I too share Jason’s concerns about text input. I noticed that Steve never used his thumbs on the keypad…
I’m in the market for a new phone at the moment, and none (I mean none) of the existing crop of phones does what I want. So I watched the keynote announcement (the first time I’ve done so – much to the surprise of Ang…) to see what it was like.
In the back of my mind, all I could think was “when is it going to be available in Australia?” If we remember, it took Apple Australia over two years to organise iTunes Australia Store. I expect this will take them even longer, especially given both the music industry and telcos here are similar in as much as they’re pretty much an oligopoly.
At the end of the keynote Jobs says that “Asia” is slated for 2008. Asia’s a big place Steve. Is Australia included in that grouping? At least Australian customers should be able to avoid Apple’s “first model” issues – by 2008 I would expect Apple would have at least a second revision on the market.
Apple have put together an interesting and ground-breaking device. They haven’t “reinvented the phone” as they claim. But perhaps it will shake a few trees and open up the market a little bit…
It was interesting that Google was talking about the open standards and systems that their services are built on, and how that enabled the iPhone integration.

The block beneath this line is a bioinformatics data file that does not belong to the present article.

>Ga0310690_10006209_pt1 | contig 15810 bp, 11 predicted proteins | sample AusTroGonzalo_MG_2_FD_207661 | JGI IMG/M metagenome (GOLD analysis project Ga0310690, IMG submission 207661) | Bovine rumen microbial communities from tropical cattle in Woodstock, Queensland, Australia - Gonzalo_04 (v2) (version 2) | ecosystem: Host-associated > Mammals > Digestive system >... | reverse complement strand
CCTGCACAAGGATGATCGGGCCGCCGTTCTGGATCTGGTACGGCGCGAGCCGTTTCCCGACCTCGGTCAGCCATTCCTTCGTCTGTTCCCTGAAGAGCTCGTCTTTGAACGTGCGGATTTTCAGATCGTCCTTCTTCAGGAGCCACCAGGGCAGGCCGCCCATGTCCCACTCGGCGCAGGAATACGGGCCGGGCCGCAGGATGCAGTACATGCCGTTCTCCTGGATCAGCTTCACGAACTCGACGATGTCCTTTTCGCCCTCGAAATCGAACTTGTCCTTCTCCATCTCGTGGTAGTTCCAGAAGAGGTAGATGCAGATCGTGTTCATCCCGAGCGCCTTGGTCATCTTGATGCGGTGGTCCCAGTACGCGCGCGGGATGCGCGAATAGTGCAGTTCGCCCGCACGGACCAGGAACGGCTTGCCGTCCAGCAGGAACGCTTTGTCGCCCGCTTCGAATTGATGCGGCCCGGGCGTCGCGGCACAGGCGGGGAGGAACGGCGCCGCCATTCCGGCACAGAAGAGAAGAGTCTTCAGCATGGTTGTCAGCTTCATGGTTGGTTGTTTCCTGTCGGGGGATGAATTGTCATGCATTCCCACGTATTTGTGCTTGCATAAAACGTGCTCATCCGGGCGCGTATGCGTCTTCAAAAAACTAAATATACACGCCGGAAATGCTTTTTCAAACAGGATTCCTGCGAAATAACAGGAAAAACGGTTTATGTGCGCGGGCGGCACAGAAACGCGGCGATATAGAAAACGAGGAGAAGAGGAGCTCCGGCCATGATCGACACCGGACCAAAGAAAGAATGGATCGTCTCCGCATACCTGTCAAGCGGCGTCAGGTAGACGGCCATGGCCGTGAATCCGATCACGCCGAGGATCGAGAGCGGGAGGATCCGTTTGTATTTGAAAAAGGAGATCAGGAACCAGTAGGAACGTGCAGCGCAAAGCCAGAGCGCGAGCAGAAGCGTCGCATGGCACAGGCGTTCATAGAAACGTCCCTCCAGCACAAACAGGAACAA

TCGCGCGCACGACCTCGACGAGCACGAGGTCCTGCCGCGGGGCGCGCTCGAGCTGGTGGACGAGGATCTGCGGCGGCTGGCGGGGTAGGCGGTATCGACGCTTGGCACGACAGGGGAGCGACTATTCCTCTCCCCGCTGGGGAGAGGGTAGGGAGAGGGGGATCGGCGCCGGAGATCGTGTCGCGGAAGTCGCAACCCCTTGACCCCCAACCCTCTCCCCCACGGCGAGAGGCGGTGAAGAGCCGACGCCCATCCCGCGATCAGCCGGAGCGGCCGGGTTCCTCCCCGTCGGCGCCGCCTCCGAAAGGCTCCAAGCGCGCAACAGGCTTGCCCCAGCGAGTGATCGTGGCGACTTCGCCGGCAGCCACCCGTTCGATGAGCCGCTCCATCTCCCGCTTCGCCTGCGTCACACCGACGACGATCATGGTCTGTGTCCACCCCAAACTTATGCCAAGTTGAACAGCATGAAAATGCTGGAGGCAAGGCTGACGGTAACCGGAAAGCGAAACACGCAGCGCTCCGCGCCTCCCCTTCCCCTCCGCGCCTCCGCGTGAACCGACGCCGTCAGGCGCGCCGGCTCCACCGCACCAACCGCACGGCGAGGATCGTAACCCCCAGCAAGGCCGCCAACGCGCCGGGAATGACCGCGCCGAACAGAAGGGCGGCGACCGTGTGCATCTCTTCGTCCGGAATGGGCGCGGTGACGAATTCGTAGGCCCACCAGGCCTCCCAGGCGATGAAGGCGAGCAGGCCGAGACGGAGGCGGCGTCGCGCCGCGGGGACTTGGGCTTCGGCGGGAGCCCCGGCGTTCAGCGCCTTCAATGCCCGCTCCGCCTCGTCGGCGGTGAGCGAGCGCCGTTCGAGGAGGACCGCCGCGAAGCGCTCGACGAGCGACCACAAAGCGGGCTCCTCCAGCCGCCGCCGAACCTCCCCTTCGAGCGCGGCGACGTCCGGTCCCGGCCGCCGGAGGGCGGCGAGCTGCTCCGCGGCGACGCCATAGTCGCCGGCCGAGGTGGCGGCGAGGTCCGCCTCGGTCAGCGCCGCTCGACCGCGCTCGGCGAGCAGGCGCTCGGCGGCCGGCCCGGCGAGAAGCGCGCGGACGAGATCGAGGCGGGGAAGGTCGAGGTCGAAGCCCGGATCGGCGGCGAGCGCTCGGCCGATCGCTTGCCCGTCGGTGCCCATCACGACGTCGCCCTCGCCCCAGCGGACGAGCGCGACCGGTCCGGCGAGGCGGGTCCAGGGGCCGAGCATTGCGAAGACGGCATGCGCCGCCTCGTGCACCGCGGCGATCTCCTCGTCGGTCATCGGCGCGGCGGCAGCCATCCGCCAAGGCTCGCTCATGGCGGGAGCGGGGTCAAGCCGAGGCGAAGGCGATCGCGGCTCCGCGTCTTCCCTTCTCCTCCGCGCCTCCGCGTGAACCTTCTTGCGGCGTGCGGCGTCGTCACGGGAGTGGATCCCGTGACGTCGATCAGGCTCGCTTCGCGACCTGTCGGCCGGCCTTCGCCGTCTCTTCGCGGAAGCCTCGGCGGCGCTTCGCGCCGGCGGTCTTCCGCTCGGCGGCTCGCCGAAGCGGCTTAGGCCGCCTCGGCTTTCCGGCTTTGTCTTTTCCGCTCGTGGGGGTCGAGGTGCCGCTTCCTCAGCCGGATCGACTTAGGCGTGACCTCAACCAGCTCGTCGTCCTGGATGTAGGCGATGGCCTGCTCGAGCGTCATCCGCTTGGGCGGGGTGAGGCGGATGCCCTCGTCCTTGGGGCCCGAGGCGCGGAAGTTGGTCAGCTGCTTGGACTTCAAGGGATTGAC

Apple’s is a walled garden – they are leveraging the open systems, but still tightly control anything they can (note the 200+ patents for the device – and iTunes “FairPlay” digital rights management system).
Jobs is quoted in Time (see the Kottke piece) as lamenting the lack of innovation in telcos – one cause of this is the lock-in created by the telcos’ “walled garden” approach. Innovation on the iPod and iPhone will always be held back if Apple continues it’s current practices.
I also had very big doubts about the claim that the phone ran OS X (hearing, of course, Mac OS X). The John Gruber quote in Kottke’s article, and this cheeky screenshot pretty much sum it up. B.S.
Tangential link: Seth Godin on Cingular’s part of the presentation. I agree completely, although I think Yahoo’s Jerry Yang could equally be criticised for not really saying anything too…